The Hunger Games: Mockingjay – Part 2 is the definition of a critic-proof film. It’s the second half of the final movie in a series with a built-in audience carried over from the popular novels. It gets the same box-office whether or not it’s any good, because fans who are three movies deep are going to watch it no matter what, and there’s no reason for anybody else to jump in right at the end of the story. Despite this, those already invested will find themselves in good hands here, as Mockingjay Part 2 is the best in a series which has improved upon itself with each instalment.
The film opens shortly after Part 1’s cliffhanger ending, finding heroine Katniss Everdeen (Jennifer Lawrence) in hospital following an attack by mind-controlled love interest Peeta Mellark (Josh Hutcherson). Stoic soldier Gale Hawthorne (Liam Hemsworth) is the other side of the mandatory love triangle, which has always been one of the series’ least interesting elements. From here, the plot moves quickly towards an assault on the highly-defended Capitol, with the specifically-stated goal of killing Panem’s cruel ruler President Snow (Donald Sutherland).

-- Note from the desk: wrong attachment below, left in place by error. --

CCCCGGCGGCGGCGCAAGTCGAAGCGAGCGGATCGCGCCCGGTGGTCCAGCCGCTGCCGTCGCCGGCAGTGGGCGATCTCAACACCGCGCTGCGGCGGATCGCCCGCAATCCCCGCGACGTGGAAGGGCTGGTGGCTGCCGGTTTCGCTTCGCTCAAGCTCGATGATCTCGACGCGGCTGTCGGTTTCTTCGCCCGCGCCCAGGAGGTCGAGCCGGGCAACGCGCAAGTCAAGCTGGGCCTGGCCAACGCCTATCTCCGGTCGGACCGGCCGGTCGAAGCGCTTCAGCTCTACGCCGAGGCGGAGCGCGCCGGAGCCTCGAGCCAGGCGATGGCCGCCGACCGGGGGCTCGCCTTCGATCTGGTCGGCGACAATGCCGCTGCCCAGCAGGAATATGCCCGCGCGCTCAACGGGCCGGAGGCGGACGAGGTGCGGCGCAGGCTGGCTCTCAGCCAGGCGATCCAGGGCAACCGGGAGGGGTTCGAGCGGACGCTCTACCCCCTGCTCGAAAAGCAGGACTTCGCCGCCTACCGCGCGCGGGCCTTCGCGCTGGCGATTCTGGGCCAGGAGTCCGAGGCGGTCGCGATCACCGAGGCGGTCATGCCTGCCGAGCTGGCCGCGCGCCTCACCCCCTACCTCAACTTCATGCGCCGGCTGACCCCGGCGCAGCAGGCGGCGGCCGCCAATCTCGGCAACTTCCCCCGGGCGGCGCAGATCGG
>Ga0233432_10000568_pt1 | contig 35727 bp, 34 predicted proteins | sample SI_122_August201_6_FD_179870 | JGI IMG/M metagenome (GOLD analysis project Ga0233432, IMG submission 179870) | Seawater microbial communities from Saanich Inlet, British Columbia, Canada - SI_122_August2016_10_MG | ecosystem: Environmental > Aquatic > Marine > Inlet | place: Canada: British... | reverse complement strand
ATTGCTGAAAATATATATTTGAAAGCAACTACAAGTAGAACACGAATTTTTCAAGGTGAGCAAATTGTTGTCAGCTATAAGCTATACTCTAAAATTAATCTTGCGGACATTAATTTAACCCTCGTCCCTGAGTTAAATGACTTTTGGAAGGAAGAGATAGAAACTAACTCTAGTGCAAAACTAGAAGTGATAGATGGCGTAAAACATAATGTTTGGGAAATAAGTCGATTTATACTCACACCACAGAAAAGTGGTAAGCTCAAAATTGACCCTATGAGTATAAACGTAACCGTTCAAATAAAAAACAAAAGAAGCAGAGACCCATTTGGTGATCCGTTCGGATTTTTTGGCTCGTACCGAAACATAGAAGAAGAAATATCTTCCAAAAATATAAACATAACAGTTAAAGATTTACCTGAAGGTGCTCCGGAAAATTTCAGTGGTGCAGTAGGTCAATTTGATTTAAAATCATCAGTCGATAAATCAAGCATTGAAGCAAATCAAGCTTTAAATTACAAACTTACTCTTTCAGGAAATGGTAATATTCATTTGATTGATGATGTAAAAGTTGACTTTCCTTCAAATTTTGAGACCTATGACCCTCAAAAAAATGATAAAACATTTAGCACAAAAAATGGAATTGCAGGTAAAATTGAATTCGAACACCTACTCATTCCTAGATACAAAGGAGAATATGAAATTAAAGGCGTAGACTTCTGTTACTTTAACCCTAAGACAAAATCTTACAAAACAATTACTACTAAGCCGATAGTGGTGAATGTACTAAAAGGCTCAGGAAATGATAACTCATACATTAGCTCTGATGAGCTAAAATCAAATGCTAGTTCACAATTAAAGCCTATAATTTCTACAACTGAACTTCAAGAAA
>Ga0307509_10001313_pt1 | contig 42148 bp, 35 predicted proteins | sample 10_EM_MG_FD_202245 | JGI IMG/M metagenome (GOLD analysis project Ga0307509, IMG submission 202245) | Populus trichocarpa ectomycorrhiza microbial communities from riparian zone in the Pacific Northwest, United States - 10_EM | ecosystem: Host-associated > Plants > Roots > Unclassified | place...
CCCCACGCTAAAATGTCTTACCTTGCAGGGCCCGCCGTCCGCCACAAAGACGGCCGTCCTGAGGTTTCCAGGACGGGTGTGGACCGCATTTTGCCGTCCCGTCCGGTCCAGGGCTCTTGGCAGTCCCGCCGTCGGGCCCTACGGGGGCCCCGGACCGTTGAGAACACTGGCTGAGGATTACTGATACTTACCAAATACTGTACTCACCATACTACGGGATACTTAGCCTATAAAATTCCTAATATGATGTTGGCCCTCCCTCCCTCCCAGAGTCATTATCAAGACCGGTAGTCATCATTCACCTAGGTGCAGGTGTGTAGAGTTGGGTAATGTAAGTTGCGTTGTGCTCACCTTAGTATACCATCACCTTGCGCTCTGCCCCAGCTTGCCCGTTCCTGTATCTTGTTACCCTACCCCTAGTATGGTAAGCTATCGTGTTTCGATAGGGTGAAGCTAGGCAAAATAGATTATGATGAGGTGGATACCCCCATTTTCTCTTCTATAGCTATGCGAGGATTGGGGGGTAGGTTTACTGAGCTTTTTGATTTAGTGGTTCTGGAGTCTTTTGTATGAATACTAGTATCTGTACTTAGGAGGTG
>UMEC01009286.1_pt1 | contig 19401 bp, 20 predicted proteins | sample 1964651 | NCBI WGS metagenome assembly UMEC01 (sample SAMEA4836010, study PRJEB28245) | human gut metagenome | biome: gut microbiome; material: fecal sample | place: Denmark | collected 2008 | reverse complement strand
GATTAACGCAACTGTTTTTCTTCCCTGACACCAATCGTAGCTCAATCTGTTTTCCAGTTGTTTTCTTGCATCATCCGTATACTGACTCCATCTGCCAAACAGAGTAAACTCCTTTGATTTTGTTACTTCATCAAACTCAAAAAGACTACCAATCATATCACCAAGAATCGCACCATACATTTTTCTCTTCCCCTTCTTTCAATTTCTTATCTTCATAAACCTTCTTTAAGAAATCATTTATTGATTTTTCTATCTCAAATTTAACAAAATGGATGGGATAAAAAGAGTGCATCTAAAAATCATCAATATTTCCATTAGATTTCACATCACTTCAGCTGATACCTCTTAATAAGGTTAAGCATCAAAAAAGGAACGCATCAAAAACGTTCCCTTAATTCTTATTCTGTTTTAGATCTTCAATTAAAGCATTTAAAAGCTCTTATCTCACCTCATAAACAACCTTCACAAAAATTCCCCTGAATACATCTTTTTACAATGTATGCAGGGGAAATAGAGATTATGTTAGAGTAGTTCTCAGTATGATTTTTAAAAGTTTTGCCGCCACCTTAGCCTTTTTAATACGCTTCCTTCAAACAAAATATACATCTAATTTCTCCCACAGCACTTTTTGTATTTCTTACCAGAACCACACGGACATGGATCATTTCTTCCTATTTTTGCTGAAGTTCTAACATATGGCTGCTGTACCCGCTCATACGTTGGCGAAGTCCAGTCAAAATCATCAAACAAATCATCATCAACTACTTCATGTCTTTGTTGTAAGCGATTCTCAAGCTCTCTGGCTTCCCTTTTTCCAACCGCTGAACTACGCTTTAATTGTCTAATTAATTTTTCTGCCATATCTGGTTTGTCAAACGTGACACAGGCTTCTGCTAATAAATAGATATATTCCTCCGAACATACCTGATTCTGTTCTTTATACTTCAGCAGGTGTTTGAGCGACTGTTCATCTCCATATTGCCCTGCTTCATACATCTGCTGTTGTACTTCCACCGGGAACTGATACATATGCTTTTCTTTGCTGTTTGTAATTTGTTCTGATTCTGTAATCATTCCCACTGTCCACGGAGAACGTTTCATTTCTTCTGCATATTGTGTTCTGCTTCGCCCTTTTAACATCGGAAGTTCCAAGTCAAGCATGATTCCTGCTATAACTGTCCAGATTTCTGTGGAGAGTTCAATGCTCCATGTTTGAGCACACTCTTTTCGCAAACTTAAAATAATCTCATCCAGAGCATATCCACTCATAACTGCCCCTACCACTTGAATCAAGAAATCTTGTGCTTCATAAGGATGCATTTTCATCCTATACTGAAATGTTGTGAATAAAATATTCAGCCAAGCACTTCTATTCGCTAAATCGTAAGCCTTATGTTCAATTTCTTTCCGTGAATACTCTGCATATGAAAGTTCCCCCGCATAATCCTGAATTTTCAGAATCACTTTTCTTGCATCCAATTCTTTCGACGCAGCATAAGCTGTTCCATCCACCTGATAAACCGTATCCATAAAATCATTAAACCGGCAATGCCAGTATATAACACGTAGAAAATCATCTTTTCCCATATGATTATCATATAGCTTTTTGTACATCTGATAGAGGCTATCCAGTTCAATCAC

Katniss has been chosen as a symbol of the revolution – a capably violent but genuinely compassionate mascot – and much is made of her involvement in propaganda. Even her final mission begins as a PR exercise, as a film crew joins her on a fictionalised warzone expedition, well behind the front lines. Alongside this examination of wartime machinations, the film also offers a number of creative action setpieces, as the team activates various traps strewn about the city. The best of these is a well-crafted horror sequence set in the city’s sewers, where the group is relentlessly attacked by eyeless creatures. Don’t take your kids to see this.
Now that it’s complete, it’s safe to say The Hunger Games is the best of the recent spate of post-Harry Potter YA novel adaptations. They’re all more or less the same movie (oppressive government, armed revolution) but this franchise has succeeded through fine casting. There are a lot of real actors in here giving real performances. The head of the rebels is played by Julianne Moore, her opposite number is the aforementioned Donald Sutherland and even young lead Jennifer Lawrence is an Oscar winner. On a sadder note, this film will be the final screen appearance of the late Philip Seymour Hoffman, who still had four roles ready for release when he died in 2014. He was one of the great actors of his generation, and he brings quiet confidence to his role here as a manipulative advisor.
Mockingjay Part 2 is a strong ending to a relatively strong series, but you already know if you’re likely to see it. It’s fair to take umbrage at the increasingly-common trend of franchise films being split in half to double the box-office take (Harry Potter, Twilight, arguably The Hobbit), but in this case both halves make a strong impression as standalone films. Nevertheless, it would be nice if that never happened again.